Finding Summer
(The 2019 Progressive Poem)

Endless summer; I can see for miles…
Fun, fun, fun – and the whole world smiles.
No time for school- just time to play,
we swim the laughin’ sea each and every day.

You had only to rise, lean from your window,
the curtain opens on a portrait of today.
Kodachrome greens, dazzling blue,
it’s the chance of a lifetime,

make it last forever–ready? Set? Let’s Go!
Come, we’ll take a walk, the sun is shining down
Not a cloud in the sky, got the sun in my eyes
Tomorrow’s here. It’s called today.

Gonna get me a piece o’ the sky.
I wanna fly like an eagle, to the sea
and there’s a tiger in my veins.
Oh won’t you come with me waltzing the waves,
………………………………diving the deep?

It’s not easy to know
less than one minute old
we’re closer now than light years to go
To the land where the honey runs

…we can be anyone we want to be…
There’s no stopping curiosity.
What’s so amazing that keeps us stargazing
Looking for a sign of life

You’re simply the best
Hold my hand and we’ll be free
Have faith in you and the things you do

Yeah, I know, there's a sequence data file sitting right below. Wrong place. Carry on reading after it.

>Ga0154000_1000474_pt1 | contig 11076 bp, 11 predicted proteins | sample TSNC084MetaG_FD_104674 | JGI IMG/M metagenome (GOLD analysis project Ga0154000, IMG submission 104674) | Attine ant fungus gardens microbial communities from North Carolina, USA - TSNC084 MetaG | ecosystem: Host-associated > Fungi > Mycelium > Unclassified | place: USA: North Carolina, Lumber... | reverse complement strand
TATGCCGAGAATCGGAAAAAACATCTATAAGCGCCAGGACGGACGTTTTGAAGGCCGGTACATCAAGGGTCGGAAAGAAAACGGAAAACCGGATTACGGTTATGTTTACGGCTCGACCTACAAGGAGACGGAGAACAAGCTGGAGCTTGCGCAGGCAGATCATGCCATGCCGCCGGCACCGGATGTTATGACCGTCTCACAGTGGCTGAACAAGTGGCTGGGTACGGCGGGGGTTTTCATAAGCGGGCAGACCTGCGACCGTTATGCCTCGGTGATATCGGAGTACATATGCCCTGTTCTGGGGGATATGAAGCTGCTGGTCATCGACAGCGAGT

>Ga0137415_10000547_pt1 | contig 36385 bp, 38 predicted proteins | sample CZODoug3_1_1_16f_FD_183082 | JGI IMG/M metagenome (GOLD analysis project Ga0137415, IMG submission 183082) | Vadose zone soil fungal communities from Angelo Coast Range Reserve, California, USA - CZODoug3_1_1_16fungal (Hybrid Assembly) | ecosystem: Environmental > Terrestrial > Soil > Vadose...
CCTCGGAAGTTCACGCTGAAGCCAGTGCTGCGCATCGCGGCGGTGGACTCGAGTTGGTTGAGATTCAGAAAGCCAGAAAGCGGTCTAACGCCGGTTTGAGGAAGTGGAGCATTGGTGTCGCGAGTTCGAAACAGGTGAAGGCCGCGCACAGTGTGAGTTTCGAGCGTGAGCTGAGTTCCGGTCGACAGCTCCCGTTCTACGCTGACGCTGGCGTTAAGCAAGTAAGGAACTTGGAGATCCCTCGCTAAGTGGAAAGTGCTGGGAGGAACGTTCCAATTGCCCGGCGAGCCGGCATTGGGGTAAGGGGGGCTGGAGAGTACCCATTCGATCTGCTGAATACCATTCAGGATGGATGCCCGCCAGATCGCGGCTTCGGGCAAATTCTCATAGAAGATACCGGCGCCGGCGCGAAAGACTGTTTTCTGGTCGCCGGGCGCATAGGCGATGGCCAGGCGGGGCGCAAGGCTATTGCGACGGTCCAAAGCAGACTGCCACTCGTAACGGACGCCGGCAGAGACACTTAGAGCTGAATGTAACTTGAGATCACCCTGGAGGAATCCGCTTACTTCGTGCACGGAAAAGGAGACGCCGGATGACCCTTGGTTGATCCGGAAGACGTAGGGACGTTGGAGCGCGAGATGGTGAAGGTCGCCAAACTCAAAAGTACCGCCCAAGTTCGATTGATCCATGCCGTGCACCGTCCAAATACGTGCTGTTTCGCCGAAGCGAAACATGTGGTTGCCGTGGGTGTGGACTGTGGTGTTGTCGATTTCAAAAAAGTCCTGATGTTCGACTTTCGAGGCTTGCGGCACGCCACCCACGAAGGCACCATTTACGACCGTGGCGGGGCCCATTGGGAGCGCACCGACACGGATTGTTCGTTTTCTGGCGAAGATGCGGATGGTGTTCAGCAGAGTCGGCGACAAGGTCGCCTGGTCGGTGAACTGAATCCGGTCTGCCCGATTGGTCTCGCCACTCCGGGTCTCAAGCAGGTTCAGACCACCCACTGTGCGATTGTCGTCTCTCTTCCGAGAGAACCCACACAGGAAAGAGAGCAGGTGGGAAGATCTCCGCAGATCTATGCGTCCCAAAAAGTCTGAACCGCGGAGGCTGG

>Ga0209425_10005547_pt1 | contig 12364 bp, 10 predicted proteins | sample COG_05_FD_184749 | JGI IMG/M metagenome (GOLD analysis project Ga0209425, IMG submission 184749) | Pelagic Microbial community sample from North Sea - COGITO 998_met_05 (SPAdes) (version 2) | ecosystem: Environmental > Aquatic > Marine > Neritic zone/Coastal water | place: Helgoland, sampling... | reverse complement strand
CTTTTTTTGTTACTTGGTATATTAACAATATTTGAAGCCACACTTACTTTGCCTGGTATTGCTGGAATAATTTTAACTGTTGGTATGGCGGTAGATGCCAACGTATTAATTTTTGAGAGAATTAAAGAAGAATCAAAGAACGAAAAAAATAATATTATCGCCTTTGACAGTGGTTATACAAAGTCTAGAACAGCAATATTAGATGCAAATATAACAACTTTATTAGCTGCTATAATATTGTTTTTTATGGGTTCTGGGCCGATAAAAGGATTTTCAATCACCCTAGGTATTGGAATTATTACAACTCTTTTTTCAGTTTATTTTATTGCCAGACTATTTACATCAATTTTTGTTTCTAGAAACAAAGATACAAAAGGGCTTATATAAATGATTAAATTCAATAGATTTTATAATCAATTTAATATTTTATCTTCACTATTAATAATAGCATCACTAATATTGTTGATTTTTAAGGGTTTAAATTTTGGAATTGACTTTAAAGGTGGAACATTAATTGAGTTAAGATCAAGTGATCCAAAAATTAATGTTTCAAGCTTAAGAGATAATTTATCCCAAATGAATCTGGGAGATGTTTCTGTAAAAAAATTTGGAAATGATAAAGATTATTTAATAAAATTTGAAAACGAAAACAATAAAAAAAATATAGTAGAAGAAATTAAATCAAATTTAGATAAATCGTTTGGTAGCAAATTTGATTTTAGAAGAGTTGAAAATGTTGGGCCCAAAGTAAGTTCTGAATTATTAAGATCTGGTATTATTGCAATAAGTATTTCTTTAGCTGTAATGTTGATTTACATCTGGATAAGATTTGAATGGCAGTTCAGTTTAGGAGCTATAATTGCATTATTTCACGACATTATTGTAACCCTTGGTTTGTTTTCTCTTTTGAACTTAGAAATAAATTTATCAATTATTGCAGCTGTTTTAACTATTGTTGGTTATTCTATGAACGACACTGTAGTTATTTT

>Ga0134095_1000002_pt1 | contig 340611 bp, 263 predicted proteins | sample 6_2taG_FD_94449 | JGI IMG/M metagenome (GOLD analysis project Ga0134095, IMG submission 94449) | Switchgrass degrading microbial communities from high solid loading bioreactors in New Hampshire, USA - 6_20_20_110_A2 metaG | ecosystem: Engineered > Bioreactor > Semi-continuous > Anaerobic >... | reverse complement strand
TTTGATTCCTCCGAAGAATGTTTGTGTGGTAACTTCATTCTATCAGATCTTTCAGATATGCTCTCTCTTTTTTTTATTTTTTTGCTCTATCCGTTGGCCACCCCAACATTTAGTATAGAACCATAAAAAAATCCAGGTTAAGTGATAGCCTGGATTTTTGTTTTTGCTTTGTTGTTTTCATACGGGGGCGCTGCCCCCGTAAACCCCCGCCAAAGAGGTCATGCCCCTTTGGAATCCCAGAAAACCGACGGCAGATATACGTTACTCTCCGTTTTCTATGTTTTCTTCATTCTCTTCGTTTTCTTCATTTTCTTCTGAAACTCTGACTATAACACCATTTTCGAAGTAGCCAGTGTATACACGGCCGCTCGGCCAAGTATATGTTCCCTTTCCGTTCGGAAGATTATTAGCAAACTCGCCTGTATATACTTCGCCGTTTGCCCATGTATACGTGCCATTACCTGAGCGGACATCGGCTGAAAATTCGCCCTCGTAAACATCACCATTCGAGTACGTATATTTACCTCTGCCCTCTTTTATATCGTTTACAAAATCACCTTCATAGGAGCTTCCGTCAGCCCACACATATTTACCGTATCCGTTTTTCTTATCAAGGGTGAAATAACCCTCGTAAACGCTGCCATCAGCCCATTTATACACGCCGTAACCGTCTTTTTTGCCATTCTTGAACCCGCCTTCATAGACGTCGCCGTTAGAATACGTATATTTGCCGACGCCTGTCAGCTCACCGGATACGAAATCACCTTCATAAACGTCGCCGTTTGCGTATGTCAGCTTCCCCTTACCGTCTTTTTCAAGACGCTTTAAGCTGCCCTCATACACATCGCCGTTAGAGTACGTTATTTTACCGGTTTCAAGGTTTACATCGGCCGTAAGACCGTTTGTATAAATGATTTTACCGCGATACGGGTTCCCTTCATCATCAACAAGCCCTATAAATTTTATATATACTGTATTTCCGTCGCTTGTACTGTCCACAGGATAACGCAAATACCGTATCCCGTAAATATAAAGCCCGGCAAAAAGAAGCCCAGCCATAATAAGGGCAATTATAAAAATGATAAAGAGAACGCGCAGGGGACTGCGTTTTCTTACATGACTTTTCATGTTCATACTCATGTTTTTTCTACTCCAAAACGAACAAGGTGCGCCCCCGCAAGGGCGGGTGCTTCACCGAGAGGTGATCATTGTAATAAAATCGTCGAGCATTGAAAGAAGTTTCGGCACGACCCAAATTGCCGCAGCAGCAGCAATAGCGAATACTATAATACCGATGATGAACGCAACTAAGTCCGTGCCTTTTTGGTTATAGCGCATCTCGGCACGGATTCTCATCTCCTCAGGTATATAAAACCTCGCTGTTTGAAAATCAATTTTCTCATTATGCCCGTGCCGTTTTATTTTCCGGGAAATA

Multiply life by the power of two.

Let’s sway — under the moonlight,
………………………………this serious moonlight
And free we’ll be – we’re diving in! Gonna take a chance on summer!

Sorry about that giant head – I can’t control the size of the image! If you’re interested, here’s a list of all the poem’s line sources:

L1 The Who, ‘I Can See for Miles’/The Beach Boys, ‘Endless Summer’
L2 The Beach Boys, ‘Fun, Fun, Fun’/Dean Martin, ‘When You’re Smiling’
L3 The Jamies, ‘Summertime, Summertime’
L4 The Doors, Summer’s Almost Gone’/Led Zeppelin ‘Good Times, Bad Times’
L5 Ray Bradbury, “Dandelion Wine”
L6 Joni Mitchell, “Chelsea Morning”
L7 Paul Simon, “Kodachrome,” “Dazzling Blue”
L8 Dan Fogelberg, “Run for the Roses”
L9 Spice Girls, “Wannabe”/Will Smith, “Gettin’ Jiggy Wit It”
L10 The Beatles, “Good Day Sunshine”
L11 The Carpenters, “Top of the World”
L12 Lin-Manuel Miranda, “Underneath the Lovely London Sky” from Mary Poppins Returns